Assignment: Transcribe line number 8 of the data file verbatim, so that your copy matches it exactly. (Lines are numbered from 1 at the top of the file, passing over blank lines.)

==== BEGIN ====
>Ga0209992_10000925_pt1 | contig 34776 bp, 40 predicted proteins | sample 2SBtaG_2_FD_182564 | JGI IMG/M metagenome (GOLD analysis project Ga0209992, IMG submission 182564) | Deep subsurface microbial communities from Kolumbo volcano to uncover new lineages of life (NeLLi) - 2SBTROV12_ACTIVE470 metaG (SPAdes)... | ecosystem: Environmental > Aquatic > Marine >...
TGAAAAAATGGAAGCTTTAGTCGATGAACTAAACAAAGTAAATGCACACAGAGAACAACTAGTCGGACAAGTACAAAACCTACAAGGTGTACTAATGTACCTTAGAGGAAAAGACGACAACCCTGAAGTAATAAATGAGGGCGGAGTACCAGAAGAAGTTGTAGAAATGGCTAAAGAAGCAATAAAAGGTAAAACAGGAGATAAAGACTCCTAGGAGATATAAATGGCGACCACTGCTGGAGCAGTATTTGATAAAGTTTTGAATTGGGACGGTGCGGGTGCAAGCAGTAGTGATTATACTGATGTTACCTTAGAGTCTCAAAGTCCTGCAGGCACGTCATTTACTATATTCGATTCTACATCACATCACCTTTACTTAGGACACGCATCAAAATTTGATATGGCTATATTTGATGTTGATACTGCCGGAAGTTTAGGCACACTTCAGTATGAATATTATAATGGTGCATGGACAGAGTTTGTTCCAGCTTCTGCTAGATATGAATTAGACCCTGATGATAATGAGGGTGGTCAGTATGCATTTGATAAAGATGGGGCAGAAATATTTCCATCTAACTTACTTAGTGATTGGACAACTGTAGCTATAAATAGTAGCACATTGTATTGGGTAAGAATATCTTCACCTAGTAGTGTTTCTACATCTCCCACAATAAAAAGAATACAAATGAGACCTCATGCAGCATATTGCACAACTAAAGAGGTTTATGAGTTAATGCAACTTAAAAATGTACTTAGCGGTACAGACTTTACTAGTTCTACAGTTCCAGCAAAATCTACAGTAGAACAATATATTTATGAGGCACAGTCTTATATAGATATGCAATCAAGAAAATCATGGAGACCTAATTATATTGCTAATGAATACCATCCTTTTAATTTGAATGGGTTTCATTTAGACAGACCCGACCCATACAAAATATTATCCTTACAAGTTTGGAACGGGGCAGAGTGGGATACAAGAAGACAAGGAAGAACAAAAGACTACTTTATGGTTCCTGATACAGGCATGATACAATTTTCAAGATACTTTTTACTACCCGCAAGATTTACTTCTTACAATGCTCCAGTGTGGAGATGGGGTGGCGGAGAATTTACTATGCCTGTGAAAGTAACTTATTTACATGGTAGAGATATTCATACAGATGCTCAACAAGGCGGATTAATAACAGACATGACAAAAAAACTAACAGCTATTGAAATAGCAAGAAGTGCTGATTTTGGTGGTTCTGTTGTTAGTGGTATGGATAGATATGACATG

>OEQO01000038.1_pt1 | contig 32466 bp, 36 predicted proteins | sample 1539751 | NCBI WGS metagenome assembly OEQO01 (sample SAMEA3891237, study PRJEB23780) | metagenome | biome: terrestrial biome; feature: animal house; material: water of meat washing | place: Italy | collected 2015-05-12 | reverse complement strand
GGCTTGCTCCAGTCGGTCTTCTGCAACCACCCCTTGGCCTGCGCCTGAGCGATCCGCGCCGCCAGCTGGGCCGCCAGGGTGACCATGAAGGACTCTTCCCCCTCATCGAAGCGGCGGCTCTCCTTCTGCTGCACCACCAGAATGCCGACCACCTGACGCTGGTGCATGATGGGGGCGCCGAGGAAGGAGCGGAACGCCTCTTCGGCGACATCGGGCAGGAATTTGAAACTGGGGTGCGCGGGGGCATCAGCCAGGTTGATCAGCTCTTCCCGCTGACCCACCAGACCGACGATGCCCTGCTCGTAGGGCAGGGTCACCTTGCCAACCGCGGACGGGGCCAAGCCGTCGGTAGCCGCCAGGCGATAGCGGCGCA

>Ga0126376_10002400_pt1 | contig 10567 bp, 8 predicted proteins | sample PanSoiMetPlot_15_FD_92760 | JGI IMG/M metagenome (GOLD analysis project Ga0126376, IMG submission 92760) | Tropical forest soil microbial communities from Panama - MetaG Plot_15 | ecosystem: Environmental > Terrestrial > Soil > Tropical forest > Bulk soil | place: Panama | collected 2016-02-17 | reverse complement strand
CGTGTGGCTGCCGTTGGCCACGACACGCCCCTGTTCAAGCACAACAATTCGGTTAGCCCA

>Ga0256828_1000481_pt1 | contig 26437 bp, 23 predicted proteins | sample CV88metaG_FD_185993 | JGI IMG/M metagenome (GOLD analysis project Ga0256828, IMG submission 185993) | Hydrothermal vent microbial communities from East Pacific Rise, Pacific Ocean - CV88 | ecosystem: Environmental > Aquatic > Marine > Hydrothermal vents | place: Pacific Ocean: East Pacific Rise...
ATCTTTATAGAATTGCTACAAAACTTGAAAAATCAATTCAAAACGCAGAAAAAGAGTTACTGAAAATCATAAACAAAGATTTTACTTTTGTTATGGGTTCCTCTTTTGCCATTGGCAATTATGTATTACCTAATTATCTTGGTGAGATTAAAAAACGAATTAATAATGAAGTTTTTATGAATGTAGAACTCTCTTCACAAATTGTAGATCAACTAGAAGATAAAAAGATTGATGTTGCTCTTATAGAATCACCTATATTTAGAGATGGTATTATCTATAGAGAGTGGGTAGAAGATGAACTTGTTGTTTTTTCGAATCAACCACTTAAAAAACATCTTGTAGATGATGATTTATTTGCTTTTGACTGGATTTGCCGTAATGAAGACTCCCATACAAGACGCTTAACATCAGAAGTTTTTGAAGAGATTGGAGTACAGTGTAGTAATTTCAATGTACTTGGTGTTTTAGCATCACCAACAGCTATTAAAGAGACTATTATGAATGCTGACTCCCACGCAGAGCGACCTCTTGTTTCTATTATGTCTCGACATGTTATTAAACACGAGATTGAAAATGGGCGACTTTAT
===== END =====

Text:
ATCTTTATAGAATTGCTACAAAACTTGAAAAATCAATTCAAAACGCAGAAAAAGAGTTACTGAAAATCATAAACAAAGATTTTACTTTTGTTATGGGTTCCTCTTTTGCCATTGGCAATTATGTATTACCTAATTATCTTGGTGAGATTAAAAAACGAATTAATAATGAAGTTTTTATGAATGTAGAACTCTCTTCACAAATTGTAGATCAACTAGAAGATAAAAAGATTGATGTTGCTCTTATAGAATCACCTATATTTAGAGATGGTATTATCTATAGAGAGTGGGTAGAAGATGAACTTGTTGTTTTTTCGAATCAACCACTTAAAAAACATCTTGTAGATGATGATTTATTTGCTTTTGACTGGATTTGCCGTAATGAAGACTCCCATACAAGACGCTTAACATCAGAAGTTTTTGAAGAGATTGGAGTACAGTGTAGTAATTTCAATGTACTTGGTGTTTTAGCATCACCAACAGCTATTAAAGAGACTATTATGAATGCTGACTCCCACGCAGAGCGACCTCTTGTTTCTATTATGTCTCGACATGTTATTAAACACGAGATTGAAAATGGGCGACTTTAT